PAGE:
The record of Luke
Events relating to the birth of Christ

 

 


 

The question we must now ask
is whether the references to Mary relating to the birth of Christ, especially
 by Luke, support the colossal weight of her hyperdulia veneration, adoration, supplication and exaltation.
Examine the following facts and judge for yourself. 

 

 

Words in the Gospel of Luke frequently used to support
hyperdulia veneration, adoration, supplication and elevation of Mary


References:
The birth of Jesus foretold by Gabriel: Luke 1: 26 - 38 / Mary's visit to Elizabeth: Luke 1: 39 - 44 /
Mary's song: Luke 1: 47 - 56
 

'Hail, thou art highly favoured, the Lord is with thee: blessed art thou among women.'

Biblical meaning: Hail: (Greek - Chairo - meaning:  to rejoice, be glad,  to rejoice exceedingly, to be well, thrive, in salutations, hail, at the beginning of letters, to give one greeting, salute).

Usage:

It is used 74 times in the New Testament.

It is variously translated as: rejoice, rejoiced, rejoicing, rejoiceth, glad, be glad, greeting, joy, joyfully, farewell, God speed and hail.

It is an expression of salutation not veneration

Question:
Does the word 'Hail', used by the Angel Gabriel, support the veneration, adoration, supplication and exaltation of Mary?

Answer:
NO.

 

'Hail, thou art highly favoured, the Lord is with thee: blessed art thou among women.'

Biblical meaning: Highly favoured: (Greek - charitoo - meaning: to endow with grace).

Usage: It is only used twice in the New Testament. Luke 1:28 & Eph.1:6.

In Eph.1:6.,  Paul tells all the Christians at Ephesus that they are highly favoured. It means “much grace.” They had received much grace - they were 'accepted in the beloved'.

Mary received God’s grace too. There is nothing in the text to suggest that Mary is the dispenser of grace. She was its recipient. Grace is “unmerited favour”. It means something we receive despite the fact that we do not deserve it.

Mary needed grace from God just as we all do. Mary realised this and declared in 1:47, '...and my spirit rejoices in God my Saviour...' She freely acknowledged that she needed the Saviour.

The Bible clearly presents Mary as a godly young woman and highly favoured (graced) by God (Luke 1:27-28). At the same time, Mary was a sinful human being who needed Jesus Christ as her Saviour, just like everyone else (Ecclesiastes 7:20; Romans 3:23; 6:23; 1 John 1:8).

Mary did not have an 'immaculate conception'. The Bible doesn’t suggest Mary’s birth was anything but a normal human birth. Mary was a virgin when she gave birth to Jesus (Luke 1:34-38), but the idea of the perpetual virginity of Mary is wholly unbiblical. 

Question:
Do these words, 'highly favoured',  used by the Angel Gabriel, support the veneration, adoration, supplication and exaltation of Mary?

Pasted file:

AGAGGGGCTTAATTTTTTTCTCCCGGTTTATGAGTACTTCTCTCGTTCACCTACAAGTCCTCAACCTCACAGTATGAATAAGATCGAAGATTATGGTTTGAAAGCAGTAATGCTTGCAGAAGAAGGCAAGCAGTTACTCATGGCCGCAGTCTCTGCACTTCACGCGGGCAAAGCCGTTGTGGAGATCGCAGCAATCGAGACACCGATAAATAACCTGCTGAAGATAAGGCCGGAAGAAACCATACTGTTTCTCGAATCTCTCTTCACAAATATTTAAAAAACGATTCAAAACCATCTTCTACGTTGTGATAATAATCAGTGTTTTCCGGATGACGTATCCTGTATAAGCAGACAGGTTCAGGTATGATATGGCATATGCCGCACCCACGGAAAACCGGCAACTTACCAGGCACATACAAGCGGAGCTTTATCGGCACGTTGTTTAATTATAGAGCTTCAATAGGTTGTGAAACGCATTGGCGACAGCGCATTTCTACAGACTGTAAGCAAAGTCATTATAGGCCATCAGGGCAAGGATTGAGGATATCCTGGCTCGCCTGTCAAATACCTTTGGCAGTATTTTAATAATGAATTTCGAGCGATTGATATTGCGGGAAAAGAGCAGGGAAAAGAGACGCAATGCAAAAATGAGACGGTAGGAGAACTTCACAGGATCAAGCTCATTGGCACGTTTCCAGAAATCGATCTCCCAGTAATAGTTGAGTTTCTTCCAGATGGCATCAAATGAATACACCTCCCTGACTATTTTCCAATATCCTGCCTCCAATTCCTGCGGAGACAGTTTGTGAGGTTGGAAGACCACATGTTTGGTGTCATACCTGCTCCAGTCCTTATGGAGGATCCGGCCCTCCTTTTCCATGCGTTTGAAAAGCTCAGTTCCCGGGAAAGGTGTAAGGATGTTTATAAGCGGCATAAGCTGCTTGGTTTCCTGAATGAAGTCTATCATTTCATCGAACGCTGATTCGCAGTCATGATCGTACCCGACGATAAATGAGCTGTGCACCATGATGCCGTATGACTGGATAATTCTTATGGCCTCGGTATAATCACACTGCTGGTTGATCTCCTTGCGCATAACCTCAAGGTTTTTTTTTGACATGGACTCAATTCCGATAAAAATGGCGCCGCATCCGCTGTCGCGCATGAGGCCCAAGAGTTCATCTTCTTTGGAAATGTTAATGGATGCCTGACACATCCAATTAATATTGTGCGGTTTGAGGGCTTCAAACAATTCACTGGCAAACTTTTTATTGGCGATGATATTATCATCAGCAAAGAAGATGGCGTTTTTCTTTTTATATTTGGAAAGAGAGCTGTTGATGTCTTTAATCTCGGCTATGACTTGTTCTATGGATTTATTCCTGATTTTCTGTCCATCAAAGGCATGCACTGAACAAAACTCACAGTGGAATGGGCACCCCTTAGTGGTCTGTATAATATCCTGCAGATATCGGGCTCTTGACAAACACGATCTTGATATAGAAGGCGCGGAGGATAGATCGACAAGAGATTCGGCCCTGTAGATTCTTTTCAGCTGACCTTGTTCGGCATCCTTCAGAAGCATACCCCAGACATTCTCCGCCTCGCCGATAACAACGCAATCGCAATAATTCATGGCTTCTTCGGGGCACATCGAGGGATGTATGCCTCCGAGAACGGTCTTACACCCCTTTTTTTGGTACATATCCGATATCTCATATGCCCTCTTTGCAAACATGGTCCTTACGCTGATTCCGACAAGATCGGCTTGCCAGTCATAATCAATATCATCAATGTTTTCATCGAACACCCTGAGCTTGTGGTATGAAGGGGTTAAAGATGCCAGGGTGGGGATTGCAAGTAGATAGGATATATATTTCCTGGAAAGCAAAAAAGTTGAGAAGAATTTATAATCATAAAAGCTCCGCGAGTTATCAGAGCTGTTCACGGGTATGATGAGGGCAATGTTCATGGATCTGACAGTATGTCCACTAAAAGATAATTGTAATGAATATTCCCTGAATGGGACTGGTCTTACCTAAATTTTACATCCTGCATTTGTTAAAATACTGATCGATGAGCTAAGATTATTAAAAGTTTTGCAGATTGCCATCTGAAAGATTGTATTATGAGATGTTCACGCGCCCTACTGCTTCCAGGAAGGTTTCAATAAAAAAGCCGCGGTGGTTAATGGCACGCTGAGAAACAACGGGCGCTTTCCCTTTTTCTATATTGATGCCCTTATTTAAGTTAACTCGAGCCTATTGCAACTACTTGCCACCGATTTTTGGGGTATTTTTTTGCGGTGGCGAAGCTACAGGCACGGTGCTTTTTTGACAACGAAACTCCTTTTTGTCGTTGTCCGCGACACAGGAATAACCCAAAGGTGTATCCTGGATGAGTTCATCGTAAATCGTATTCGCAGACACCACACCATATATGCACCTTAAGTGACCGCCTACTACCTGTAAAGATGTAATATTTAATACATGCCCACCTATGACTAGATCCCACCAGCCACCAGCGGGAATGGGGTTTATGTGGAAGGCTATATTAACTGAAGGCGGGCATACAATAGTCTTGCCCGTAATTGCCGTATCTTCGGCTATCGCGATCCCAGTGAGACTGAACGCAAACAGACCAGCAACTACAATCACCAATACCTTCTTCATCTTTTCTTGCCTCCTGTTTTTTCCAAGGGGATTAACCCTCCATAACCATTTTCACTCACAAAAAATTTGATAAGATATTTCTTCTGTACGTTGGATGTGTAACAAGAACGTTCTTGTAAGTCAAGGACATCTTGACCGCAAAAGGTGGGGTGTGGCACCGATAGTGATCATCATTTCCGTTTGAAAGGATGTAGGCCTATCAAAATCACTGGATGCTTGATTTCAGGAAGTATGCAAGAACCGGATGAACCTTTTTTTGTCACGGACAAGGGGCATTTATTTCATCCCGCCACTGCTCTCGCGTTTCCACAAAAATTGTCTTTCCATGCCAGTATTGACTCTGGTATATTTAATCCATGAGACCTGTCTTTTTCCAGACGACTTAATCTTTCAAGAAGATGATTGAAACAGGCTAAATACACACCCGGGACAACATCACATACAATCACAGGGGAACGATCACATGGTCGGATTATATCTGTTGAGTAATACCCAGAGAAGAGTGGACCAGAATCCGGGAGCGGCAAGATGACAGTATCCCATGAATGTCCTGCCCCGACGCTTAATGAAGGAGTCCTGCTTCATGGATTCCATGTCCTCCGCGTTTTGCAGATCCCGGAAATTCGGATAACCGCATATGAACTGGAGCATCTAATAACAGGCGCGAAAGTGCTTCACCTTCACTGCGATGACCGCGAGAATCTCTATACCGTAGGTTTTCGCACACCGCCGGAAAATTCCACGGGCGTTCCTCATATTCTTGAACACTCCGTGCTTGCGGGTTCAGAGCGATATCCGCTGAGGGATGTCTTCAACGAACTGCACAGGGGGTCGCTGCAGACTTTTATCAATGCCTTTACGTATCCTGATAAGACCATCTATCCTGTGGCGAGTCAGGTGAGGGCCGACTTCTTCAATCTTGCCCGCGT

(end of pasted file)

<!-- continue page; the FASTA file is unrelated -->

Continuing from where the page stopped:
Answer: NO.

 

'Hail, thou art highly favoured, the Lord is with thee: blessed* art thou among women.'

There are two different Greek words for 'blessed'.
(1) Blessed - eulogeo - 44 times, eulogetos - 8 times,  eulogia - 16 times
Biblical meaning: to speak well of, to praise.

We use the same word today - eulogy. Gal.3:9 states, 'So they which be of faith are blessed (same word) with faithful Abraham.' Judges 5:24, tells us twice that Jael the wife of Heber was 'blessed above women'. Are we to prayer to and venerate her? Undoubtedly not!

References: Matt.5:44, 14:19, 21:9, 23:39, 25:34, 26:26, Mark 6:41, 8:7, 10:16, 11:9, 11:10, 14:22, Luke 1:28 (Used by Gabriel? Not in best Greek Texts), 1:42 (Used by Elizabeth), 1:64, 2:28, 2:34, 6:28, 9:16, 13:35, 19:38, 24:30, 24:50, 24:51, 24:53, John 12:13, Acts 3:26, Rom. 12:14, 1Cor.4:12, 1Cor.10:16, 14:16, Gal. 3:9, Eph.1:3, Heb. 6:14, Heb. 7: 1, Heb.7:6, 7:7, 11:20, 11:21, James 3:9, 1Pet. 3:9.

Mark14:61, Luke 1:68, Rom. 1:25, 9:5, 2 Cor. 1:3, 11:31, Eph.1:3 & 1Pet.1:3.(8)

Rom.15:29, 16:18, 1Cor.10:16, 2 Cor.9:5, (2), 9:6, (2), Gal.3:14, Eph.1:3, Heb.6:7, 12:17, James 3:10, 1 Pet.3:9, Rev. 5:12, 13, Rev. 7:12.(16)

(2) Blessed - makarios - 50 times, makarizo - 2 times, makarismos - 3 times
Biblical meaning: fortunate, well off, blessed, happy.
 
References: Matt. 5:3,4, 5, 6, 7, 8, 9,10,11. Matt.11:6, 13:16, 16:17, 24:46, Luke 1:45, 6:20, 21, 22, Luke 7:23, 10:23, 11:27, 28, Luke 12:37, 38, Luke 12:43, 14:14, 15, 23:29, John 13:17, 20:29, Acts 20:35, 26:2, Rom. 4:7, 8, Rom.14:14,15, 1Cor. 7:40, 1Tim. 1:11, 6:15, Titus 2:13, James 1:12, 1:25, 1 Pet. 3:14, 4:14, Rev. 1:3, 14:13, 16:15, 19:9, 20:6, 22:7, 22:14.

Luke 1:48 (used by Mary) & James 5:11(2)

Rom. 4:6, 4:9, Gal. 4:15.(3)

Note: It is used by Matthew 9 times in the Sermon on the Mount. 'Blessed are the poor in spirit' etc. Luke uses it three times in a similar connection in Chapter 6. The word used by Mary  in Luke 1:48  '...all generations shall call be blessed,' is used in James 5:11 and it is translated happy. 'Behold we count them 'happy' who endure.'

Nowhere in Scripture does Jesus, or anyone else, direct any praise, glory, or veneration to Mary. Elizabeth, Mary’s relative, praised Mary in Luke 1:42-44, but her praise is based on the blessing of giving birth to the Messiah. It was not based on any inherent glory in Mary.
 

* Used by the Angel (1:28) However, the best manuscripts omit 'blessed art thou among women'. It is used by Elizabeth (1:42).'Blessed art thou among women (not above them) and blessed is the fruit of thy womb.' It is used by Mary but as you can see a different Greek word is used - (makarismos).. '...from henceforth all generations shall call be blessed.'(1:48)

Question:
Do these words, 'blessed art thou among women', support the veneration, adoration, supplication and exaltation of Mary?

Answer: NO.